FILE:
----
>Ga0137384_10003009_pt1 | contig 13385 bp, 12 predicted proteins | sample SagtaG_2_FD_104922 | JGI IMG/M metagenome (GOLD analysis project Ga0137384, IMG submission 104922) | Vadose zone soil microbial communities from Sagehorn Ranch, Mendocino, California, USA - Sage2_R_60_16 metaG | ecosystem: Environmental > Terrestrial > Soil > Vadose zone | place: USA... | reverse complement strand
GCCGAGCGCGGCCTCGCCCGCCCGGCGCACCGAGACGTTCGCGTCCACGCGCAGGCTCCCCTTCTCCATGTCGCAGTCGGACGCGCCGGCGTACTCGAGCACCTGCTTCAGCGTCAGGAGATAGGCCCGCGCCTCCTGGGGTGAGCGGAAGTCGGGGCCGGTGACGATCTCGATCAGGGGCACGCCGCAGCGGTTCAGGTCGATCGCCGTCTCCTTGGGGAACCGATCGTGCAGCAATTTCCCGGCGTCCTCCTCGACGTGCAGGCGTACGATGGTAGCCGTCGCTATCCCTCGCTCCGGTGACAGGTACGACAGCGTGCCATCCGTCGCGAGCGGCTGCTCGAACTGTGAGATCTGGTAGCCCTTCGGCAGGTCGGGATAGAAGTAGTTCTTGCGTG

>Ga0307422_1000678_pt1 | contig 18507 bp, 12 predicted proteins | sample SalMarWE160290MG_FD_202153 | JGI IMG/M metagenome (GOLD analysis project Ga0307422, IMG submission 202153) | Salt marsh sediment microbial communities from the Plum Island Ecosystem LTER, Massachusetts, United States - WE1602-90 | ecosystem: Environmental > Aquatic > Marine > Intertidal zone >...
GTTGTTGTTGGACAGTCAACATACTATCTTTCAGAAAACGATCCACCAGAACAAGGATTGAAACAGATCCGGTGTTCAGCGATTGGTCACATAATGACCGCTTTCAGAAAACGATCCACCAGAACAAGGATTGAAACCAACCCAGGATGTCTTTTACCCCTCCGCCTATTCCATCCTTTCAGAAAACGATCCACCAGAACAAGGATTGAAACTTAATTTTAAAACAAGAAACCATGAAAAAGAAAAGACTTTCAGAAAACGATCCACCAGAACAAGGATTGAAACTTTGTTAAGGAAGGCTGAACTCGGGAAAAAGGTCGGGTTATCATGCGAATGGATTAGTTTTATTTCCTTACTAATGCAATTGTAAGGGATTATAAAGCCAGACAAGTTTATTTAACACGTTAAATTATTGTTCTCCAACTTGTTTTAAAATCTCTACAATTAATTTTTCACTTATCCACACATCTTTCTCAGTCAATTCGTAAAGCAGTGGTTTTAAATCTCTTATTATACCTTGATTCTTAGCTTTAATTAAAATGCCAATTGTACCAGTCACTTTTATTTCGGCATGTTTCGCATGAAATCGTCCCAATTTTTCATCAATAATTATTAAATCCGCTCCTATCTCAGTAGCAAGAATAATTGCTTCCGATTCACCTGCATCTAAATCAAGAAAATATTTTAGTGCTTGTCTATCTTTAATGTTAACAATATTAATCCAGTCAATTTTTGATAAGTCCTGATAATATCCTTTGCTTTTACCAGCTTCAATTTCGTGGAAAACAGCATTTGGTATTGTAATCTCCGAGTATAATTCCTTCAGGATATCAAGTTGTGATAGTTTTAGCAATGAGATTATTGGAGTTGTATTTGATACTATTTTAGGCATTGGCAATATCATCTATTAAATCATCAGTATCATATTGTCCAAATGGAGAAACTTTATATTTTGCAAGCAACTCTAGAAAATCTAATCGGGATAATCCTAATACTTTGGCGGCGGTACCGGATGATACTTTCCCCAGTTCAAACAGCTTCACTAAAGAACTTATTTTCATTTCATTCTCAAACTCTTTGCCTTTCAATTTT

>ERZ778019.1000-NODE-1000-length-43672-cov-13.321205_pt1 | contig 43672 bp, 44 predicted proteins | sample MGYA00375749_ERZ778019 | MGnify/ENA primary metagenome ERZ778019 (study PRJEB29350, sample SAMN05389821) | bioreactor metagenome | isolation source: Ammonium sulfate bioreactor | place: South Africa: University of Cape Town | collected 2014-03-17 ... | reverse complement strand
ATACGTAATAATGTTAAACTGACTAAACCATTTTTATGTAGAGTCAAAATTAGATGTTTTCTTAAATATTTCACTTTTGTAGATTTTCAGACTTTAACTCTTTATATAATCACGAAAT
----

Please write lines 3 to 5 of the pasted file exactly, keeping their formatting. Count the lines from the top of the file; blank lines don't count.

>Ga0307422_1000678_pt1 | contig 18507 bp, 12 predicted proteins | sample SalMarWE160290MG_FD_202153 | JGI IMG/M metagenome (GOLD analysis project Ga0307422, IMG submission 202153) | Salt marsh sediment microbial communities from the Plum Island Ecosystem LTER, Massachusetts, United States - WE1602-90 | ecosystem: Environmental > Aquatic > Marine > Intertidal zone >...
GTTGTTGTTGGACAGTCAACATACTATCTTTCAGAAAACGATCCACCAGAACAAGGATTGAAACAGATCCGGTGTTCAGCGATTGGTCACATAATGACCGCTTTCAGAAAACGATCCACCAGAACAAGGATTGAAACCAACCCAGGATGTCTTTTACCCCTCCGCCTATTCCATCCTTTCAGAAAACGATCCACCAGAACAAGGATTGAAACTTAATTTTAAAACAAGAAACCATGAAAAAGAAAAGACTTTCAGAAAACGATCCACCAGAACAAGGATTGAAACTTTGTTAAGGAAGGCTGAACTCGGGAAAAAGGTCGGGTTATCATGCGAATGGATTAGTTTTATTTCCTTACTAATGCAATTGTAAGGGATTATAAAGCCAGACAAGTTTATTTAACACGTTAAATTATTGTTCTCCAACTTGTTTTAAAATCTCTACAATTAATTTTTCACTTATCCACACATCTTTCTCAGTCAATTCGTAAAGCAGTGGTTTTAAATCTCTTATTATACCTTGATTCTTAGCTTTAATTAAAATGCCAATTGTACCAGTCACTTTTATTTCGGCATGTTTCGCATGAAATCGTCCCAATTTTTCATCAATAATTATTAAATCCGCTCCTATCTCAGTAGCAAGAATAATTGCTTCCGATTCACCTGCATCTAAATCAAGAAAATATTTTAGTGCTTGTCTATCTTTAATGTTAACAATATTAATCCAGTCAATTTTTGATAAGTCCTGATAATATCCTTTGCTTTTACCAGCTTCAATTTCGTGGAAAACAGCATTTGGTATTGTAATCTCCGAGTATAATTCCTTCAGGATATCAAGTTGTGATAGTTTTAGCAATGAGATTATTGGAGTTGTATTTGATACTATTTTAGGCATTGGCAATATCATCTATTAAATCATCAGTATCATATTGTCCAAATGGAGAAACTTTATATTTTGCAAGCAACTCTAGAAAATCTAATCGGGATAATCCTAATACTTTGGCGGCGGTACCGGATGATACTTTCCCCAGTTCAAACAGCTTCACTAAAGAACTTATTTTCATTTCATTCTCAAACTCTTTGCCTTTCAATTTT

>ERZ778019.1000-NODE-1000-length-43672-cov-13.321205_pt1 | contig 43672 bp, 44 predicted proteins | sample MGYA00375749_ERZ778019 | MGnify/ENA primary metagenome ERZ778019 (study PRJEB29350, sample SAMN05389821) | bioreactor metagenome | isolation source: Ammonium sulfate bioreactor | place: South Africa: University of Cape Town | collected 2014-03-17 ... | reverse complement strand